• Thomas Muehlberger


Polarized is an understatement when talking about migraine surgery. To date, there has been no substantial discussion about the surgical treatment of migraine headache. Instead, fierce opposition and unscientific arguments abound. Yet, denial is no criticism. The resection of the corrugator muscles is not a new or experimental procedure. It is rather the application of this procedure in patients suffering from migraine that is relatively new. There has been no study which falsified the concept of migraine surgery. Instead, there have been numerous studies from various groups in different countries which showed comparable results. The rationale for surgical decompression of pericranial nerves in migraine is that irritation of pericranial tissues induces inflammation and peptide release in the meninges and triggers migraine headaches. The underlying interaction of peripheral and central mechanisms would warrant interdisciplinary efforts to further investigate this treatment option. The ultimate goal of introducing a new therapeutic modality is not to satisfy the adherents of traditional beliefs but rather to contribute to improved patient care. So far, however, when it comes to the role of the periphery, the neurologists missed the boat with a resounding splash.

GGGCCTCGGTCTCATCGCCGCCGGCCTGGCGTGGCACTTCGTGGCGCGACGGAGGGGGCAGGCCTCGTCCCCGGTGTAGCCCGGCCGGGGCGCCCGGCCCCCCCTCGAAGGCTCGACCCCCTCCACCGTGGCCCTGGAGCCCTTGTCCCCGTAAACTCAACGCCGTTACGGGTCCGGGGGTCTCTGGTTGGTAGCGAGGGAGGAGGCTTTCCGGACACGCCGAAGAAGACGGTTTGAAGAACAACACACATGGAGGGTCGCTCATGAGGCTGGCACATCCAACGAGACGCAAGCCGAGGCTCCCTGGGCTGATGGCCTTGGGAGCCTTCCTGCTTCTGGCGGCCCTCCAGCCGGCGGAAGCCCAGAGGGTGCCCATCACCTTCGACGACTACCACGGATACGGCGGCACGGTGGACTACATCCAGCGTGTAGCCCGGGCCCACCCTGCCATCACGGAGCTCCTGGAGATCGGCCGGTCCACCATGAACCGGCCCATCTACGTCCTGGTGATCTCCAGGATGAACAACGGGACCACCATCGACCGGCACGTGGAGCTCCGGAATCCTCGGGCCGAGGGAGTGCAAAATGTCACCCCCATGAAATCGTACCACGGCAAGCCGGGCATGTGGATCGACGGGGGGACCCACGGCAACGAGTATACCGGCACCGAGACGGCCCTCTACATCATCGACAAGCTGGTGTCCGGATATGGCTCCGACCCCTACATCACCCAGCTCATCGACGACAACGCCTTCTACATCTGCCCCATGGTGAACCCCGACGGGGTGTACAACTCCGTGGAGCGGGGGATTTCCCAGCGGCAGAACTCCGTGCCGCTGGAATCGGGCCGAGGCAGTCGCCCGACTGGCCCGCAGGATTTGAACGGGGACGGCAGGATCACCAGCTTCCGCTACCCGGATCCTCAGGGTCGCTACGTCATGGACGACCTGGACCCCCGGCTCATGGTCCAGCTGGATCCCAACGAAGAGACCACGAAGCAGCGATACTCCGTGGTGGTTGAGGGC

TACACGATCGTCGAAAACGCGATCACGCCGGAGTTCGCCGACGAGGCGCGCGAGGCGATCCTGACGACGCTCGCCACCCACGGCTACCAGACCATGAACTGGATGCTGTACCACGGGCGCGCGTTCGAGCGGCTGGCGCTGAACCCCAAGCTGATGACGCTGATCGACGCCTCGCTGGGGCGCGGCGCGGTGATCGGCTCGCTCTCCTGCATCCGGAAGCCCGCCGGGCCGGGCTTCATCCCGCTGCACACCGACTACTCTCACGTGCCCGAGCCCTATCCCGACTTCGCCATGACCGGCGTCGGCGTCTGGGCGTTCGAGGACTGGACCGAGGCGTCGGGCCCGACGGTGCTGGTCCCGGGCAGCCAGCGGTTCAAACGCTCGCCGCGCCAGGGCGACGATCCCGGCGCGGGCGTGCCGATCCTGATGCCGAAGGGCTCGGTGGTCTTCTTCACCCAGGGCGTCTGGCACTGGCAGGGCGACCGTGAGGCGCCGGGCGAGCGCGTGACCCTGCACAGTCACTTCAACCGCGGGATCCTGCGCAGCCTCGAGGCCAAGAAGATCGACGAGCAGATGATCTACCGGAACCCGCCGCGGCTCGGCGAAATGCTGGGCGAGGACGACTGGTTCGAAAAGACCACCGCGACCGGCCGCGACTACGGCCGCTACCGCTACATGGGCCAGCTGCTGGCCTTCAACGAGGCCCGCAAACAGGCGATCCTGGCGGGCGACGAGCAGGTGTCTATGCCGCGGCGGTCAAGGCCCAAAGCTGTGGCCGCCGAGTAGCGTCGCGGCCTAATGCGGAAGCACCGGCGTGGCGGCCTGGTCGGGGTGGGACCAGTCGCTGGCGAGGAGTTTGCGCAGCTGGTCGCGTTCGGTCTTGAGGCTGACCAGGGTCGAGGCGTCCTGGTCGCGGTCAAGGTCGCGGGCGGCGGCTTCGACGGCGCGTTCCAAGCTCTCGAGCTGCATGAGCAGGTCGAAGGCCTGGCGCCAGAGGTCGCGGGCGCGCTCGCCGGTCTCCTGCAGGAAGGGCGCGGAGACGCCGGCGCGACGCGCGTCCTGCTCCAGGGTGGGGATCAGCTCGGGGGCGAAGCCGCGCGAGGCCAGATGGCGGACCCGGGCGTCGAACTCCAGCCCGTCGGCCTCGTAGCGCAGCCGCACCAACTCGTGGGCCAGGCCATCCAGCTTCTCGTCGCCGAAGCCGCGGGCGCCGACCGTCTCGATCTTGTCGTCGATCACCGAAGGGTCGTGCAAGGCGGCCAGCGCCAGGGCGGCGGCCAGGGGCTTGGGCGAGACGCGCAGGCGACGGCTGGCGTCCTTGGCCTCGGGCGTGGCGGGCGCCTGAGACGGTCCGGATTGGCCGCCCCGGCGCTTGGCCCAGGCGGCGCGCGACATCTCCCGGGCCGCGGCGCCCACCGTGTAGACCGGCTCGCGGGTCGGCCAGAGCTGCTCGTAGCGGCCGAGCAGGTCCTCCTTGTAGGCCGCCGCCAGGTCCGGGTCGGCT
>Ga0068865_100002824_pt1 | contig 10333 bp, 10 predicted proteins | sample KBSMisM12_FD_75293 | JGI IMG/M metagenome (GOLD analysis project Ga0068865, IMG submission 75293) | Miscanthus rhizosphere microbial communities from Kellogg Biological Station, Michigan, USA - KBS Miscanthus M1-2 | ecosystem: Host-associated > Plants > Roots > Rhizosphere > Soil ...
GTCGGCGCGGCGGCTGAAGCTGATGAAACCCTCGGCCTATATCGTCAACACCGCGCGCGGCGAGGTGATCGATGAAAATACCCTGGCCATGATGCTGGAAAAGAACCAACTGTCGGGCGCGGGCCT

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Copyright information

© Springer International Publishing AG, part of Springer Nature 2018

Authors and Affiliations

  • Thomas Muehlberger
    • 1
  1. 1.Medsteps AGChamSwitzerland

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